August 15, 2015

Interviews With ‘The Turbo Kid’ Producers and Directors

A film festival sensation, the post-nuke kid-centric action adventure Turbo Kid is an endearing motion picture that hearkens back to the 80’s era of films like The Last Starfighter, Spacehunter: Adventures in the Forbidden Zone, and Metalstorm: The Destruction of Jared-Syn.

Fans of the apocalyptic genre are going to have a blast with this fun film, and anyone who’s new to the genre is bound to have a great time as well. In this series of short interviews conducted at the Los Angeles premier of the film, the filmmakers – directors Francois Simard, Anouk Whissell, and Yoann-Karl Whissell and producers Shaked Berenson and Patrick Ewald – discuss the apocalyptic genre itself and where Turbo Kid finds its comfy place in that genre.

How did Turbo Kid get started as a project for you guys?

Francois: We always wanted to do this. We’re children of the 80’s, and we had a chance to do a short for ABCs of Death, and we finished first in the public vote, but we didn’t end up in the actual movie. But the producers asked us if we wanted to turn that short into a feature. We did! That’s why we’re here.

There’s a unique subgenre in the apocalyptic genre, which I call the “Roller Apocalypse” subgenre, where characters ride around the wastelands on skateboards, but this one has the characters riding around on BMX bikes. Why go that route?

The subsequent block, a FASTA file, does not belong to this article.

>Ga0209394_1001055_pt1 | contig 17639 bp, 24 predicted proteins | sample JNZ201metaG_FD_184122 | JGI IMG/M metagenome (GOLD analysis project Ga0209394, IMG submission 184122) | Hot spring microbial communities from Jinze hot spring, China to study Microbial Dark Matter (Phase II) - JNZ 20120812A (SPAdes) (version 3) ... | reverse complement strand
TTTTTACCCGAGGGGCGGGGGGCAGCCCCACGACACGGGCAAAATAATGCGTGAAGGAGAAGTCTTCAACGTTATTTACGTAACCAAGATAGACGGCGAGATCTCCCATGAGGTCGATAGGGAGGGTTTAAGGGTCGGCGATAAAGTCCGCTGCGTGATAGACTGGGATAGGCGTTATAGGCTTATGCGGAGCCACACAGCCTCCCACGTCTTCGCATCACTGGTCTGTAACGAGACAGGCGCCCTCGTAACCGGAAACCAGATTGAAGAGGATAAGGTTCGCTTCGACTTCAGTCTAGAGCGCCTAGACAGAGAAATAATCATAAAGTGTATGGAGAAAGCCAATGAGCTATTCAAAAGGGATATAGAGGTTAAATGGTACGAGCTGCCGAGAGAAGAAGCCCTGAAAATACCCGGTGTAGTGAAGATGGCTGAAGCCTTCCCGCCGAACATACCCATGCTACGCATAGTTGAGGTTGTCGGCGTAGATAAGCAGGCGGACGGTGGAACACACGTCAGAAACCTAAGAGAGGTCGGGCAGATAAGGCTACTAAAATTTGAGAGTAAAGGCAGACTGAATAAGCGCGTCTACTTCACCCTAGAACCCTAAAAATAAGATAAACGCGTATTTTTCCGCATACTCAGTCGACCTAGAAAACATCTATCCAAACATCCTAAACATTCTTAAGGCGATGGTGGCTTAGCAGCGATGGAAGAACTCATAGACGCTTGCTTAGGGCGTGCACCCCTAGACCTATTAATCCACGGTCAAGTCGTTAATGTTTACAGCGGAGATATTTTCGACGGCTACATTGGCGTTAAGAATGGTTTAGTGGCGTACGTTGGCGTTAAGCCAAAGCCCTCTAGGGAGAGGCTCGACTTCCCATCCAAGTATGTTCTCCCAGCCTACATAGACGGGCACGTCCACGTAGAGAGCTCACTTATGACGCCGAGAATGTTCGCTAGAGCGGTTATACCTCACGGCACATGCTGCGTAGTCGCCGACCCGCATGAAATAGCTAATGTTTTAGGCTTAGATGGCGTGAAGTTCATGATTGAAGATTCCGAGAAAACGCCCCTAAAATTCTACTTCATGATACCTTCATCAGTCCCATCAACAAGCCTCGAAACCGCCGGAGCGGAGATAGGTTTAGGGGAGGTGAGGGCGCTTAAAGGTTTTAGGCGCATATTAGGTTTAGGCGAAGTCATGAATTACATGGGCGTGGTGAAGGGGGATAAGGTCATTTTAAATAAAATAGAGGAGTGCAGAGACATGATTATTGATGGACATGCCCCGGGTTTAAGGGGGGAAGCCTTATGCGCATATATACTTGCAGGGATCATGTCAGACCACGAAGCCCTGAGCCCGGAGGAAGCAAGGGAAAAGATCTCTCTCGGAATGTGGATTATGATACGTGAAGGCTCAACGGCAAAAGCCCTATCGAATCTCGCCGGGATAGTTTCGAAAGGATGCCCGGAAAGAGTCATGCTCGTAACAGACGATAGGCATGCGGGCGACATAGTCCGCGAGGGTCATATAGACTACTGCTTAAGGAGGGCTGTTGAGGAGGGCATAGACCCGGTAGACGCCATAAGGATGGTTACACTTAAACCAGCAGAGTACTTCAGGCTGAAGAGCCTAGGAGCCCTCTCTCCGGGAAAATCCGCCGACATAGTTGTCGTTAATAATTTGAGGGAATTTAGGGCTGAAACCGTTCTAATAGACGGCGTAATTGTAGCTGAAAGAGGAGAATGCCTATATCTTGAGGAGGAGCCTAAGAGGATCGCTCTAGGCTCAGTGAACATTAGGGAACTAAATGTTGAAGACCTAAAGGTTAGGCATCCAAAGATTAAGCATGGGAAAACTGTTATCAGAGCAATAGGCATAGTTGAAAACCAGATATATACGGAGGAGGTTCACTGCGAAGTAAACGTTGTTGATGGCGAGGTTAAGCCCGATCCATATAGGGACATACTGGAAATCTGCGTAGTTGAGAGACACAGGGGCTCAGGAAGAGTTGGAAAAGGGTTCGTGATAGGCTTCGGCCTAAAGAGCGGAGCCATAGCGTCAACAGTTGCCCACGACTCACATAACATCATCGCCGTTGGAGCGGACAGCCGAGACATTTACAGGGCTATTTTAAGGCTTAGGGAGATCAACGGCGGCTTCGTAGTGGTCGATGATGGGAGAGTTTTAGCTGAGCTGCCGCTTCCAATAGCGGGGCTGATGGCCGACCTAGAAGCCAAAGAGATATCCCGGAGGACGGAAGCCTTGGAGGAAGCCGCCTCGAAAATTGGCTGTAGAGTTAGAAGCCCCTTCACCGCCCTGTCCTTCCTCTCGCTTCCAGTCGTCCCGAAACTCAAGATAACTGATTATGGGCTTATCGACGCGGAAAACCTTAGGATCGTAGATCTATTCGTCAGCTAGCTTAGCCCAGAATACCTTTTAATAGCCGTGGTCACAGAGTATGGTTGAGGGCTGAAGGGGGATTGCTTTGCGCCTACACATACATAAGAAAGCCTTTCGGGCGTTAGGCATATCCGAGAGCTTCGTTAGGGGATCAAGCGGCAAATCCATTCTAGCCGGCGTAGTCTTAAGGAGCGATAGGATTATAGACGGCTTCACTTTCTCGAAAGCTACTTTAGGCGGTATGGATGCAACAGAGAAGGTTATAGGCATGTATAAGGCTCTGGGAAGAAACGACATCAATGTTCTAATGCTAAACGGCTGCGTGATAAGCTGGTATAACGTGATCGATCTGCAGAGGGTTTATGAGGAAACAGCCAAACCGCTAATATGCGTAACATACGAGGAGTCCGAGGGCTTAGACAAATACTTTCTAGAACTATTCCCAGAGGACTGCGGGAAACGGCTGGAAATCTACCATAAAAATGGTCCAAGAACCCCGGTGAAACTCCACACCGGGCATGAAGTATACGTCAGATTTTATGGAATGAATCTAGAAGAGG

Anouk: It made sense that in the future gas would be rare, so on bikes it made sense.


You got Overdog himself from Spacehunter: Adventures in the Forbidden Zone to play Zeus, the villain in your movie. Talk about working with Michael Ironside a little bit.

Yoann: It was fantastic! It was really great. He’s been helping us in our career. We’ve become really close friends. It’s fun to work with a legend like him. We wrote this character for him, so when he said yes, it meant the world to us. I know he doesn’t look like it, but he’s the biggest teddy bear in the world. He’s funny as hell. I love him.

Francois: Michael is a legend! We really wanted him for the bad guy role.

Anouk: We thought of him. We met him, and …

Francois: The planets aligned. When we met him it was like, “This is Michael Fucking Ironside!” We needed him on board. Our producers put us in front of him, and we pitched it to him.

Turbo Kid photos: Sébastien Raymond. seb©

Turbo Kid
photos: Sébastien Raymond. seb©

The apocalyptic genre itself: Are you guys a fan of end-of-the-world movies?

Anouk: Oh, yeah! We’re big fans. Fans of Mad Max and all the Italian apocalyptic movies like 2019: After the Fall of New York, 1990: Bronx Warriors, and The New Barbarians … all of these are an inspiration for Turbo Kid.

Francois: But we don’t want you to laugh at those movies. Turbo Kid is an homage to those. It’s a love letter to those movies.

Shaked: For us, we don’t really look at any specific genre. We focus on the filmmakers and their visions. If they have passion, that’s what leads us. If you look at [Yoann, Anouk, and Francois] for thirty seconds, it’s easy to see how passionate they are. Nobody would green light this project, so we had to do it. We look at it long-term. This was a team that we knew we could trust based on their vision.

Patrick: Even though it’s a post-apocalypse story, it’s a lot more than that.

Shaked: It’s a feel-good movie.

Patrick: It’s a love story, it’s for fans of Mad Max, it’s for fans of 80’s movies like BMX Bandits. It’s a whole hodgepodge movie made from the 80’s cake that everybody is into right now. It’s not categorized by one bucket. It happens to take place in a post-apocalyptic world.